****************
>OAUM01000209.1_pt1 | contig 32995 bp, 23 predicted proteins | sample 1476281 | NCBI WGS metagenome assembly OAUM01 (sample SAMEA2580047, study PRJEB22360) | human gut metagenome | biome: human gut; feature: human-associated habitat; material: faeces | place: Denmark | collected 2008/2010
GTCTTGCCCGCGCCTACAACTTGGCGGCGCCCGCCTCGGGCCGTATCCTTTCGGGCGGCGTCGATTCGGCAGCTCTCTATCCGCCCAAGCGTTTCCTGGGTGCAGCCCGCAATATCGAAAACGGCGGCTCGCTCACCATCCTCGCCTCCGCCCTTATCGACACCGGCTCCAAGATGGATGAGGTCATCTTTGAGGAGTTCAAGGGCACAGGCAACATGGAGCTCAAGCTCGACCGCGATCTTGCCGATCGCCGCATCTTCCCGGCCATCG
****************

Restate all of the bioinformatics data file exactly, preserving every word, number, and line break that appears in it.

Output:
>OAUM01000209.1_pt1 | contig 32995 bp, 23 predicted proteins | sample 1476281 | NCBI WGS metagenome assembly OAUM01 (sample SAMEA2580047, study PRJEB22360) | human gut metagenome | biome: human gut; feature: human-associated habitat; material: faeces | place: Denmark | collected 2008/2010
GTCTTGCCCGCGCCTACAACTTGGCGGCGCCCGCCTCGGGCCGTATCCTTTCGGGCGGCGTCGATTCGGCAGCTCTCTATCCGCCCAAGCGTTTCCTGGGTGCAGCCCGCAATATCGAAAACGGCGGCTCGCTCACCATCCTCGCCTCCGCCCTTATCGACACCGGCTCCAAGATGGATGAGGTCATCTTTGAGGAGTTCAAGGGCACAGGCAACATGGAGCTCAAGCTCGACCGCGATCTTGCCGATCGCCGCATCTTCCCGGCCATCG